I still love Portulacas and intend to plant them again in the area I had them in last summer which is the mid section of the bottom terrace of my terraces garden. They bloomed all summer there and of course never seem to need any special care. I love the vivid colors of the flowers all mixed together.
LAS14
Albany, ME
(Zone 4b)

June 29, 2012
6:29 PM

Post #9186811

Meredith79, it's been two years, so I don't know if you're still trying, but I had the same problem last year. My portulaca sprouted but sat there at 1/2 inch. Didn't move. Someone from Dave's Garden advised me to be careful about watering, because they like dry conditions. This year I didn't plant until the weather was warm. And I moved the flat indoors when we had one of our many, many rains. I think the advice is good. They're doing well.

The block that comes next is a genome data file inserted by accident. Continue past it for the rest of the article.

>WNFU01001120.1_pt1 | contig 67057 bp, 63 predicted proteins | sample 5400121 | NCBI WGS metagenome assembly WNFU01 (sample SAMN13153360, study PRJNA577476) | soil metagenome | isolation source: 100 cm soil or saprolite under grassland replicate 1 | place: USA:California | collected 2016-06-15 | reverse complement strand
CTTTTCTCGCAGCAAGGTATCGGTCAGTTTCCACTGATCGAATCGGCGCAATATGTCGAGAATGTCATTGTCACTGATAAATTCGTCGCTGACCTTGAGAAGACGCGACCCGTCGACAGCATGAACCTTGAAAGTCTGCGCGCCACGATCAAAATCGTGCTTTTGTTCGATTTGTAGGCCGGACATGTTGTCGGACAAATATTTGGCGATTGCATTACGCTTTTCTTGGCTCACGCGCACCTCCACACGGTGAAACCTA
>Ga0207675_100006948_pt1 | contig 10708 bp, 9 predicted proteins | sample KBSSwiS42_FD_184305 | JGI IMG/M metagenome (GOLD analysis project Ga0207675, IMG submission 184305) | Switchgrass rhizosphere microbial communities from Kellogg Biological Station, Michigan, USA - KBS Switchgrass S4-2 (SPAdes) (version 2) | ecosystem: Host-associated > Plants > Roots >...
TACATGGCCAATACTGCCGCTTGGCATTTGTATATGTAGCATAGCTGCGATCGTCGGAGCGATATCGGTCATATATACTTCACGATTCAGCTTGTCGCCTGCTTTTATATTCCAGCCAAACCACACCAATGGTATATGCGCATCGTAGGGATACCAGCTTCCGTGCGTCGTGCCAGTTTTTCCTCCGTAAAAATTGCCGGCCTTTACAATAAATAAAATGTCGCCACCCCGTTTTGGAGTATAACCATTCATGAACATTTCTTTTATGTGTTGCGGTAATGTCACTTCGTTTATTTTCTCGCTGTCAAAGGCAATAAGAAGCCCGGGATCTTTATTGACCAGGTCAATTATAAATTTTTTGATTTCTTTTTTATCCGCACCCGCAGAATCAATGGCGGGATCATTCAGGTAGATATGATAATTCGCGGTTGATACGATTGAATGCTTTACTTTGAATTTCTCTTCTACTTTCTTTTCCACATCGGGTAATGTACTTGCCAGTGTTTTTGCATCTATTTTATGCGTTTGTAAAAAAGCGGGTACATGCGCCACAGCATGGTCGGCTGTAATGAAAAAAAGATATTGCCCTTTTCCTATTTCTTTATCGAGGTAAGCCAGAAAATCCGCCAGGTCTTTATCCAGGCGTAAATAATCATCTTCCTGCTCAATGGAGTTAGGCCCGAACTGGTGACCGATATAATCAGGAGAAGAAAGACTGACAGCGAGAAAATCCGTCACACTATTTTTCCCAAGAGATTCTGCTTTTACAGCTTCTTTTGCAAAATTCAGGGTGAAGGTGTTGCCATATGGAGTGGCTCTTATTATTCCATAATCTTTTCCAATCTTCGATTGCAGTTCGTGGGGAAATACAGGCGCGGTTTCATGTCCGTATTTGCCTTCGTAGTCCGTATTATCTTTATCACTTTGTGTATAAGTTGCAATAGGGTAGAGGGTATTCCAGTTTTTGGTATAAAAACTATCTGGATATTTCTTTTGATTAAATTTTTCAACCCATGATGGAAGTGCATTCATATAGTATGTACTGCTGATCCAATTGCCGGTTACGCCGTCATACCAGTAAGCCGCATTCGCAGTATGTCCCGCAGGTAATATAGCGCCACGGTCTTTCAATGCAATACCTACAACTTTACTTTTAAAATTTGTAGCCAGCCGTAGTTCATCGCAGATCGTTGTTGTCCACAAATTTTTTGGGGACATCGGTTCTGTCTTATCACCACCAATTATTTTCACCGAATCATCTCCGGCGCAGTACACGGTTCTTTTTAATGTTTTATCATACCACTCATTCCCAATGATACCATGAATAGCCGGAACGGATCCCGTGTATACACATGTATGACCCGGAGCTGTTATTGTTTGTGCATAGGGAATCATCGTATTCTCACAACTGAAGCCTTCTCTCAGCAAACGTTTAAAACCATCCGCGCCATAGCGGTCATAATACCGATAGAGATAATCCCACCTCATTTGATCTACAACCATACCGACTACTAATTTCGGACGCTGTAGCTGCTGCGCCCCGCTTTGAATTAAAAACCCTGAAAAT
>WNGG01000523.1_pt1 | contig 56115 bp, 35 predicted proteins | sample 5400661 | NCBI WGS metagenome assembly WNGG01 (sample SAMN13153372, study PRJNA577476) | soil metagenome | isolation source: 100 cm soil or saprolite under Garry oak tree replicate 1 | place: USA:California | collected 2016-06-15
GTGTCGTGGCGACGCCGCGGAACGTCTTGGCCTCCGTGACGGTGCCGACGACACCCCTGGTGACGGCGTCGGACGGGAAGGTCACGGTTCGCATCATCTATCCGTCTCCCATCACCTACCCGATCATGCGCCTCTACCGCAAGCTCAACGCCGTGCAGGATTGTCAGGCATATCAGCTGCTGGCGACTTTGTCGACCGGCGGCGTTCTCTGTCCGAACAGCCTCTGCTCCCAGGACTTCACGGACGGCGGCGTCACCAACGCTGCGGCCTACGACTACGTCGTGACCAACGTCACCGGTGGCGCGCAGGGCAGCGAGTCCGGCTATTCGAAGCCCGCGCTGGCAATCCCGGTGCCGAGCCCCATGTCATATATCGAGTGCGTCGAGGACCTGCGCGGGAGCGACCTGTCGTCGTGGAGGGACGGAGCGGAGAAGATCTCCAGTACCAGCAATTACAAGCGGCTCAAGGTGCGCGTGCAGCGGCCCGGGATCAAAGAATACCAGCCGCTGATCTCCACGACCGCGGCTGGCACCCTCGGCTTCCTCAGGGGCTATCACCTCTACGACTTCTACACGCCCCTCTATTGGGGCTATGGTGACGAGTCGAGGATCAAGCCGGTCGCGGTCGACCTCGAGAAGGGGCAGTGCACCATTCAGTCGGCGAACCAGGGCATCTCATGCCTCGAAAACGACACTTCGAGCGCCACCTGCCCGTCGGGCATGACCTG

LAS

newyorkrita

newyorkrita
North Shore of L. I., NY
(Zone 6b)

June 29, 2012
6:37 PM

Post #9186826

I planted Portulacas again this year same place as I had them last year. We have have a lot of rain so it is good they are in a spot with great drainage. Such pretty little things.
Pippi21
Silver Spring, MD
(Zone 6b)

June 30, 2012
3:58 AM

Post #9187147

I have been growing portulaca from seeds in an old cracked, bird bath that doesn't hold water for last 2 years. This year I bought a small bag of coir and used it and those portulaca's have been so slow growing. Don't like the coir..will not use it again, as it dries out too quickly. Maybe I was supposed to add the coir with other potting mix? Couln't read all the fine print on the bag. I thought it was supposed to be used like soil..Guess I should research it better on the internet. I sprinkled the portulaca seeds with a tad of sugar as they are so fine..would do that again but I think I've only had one bloom so far..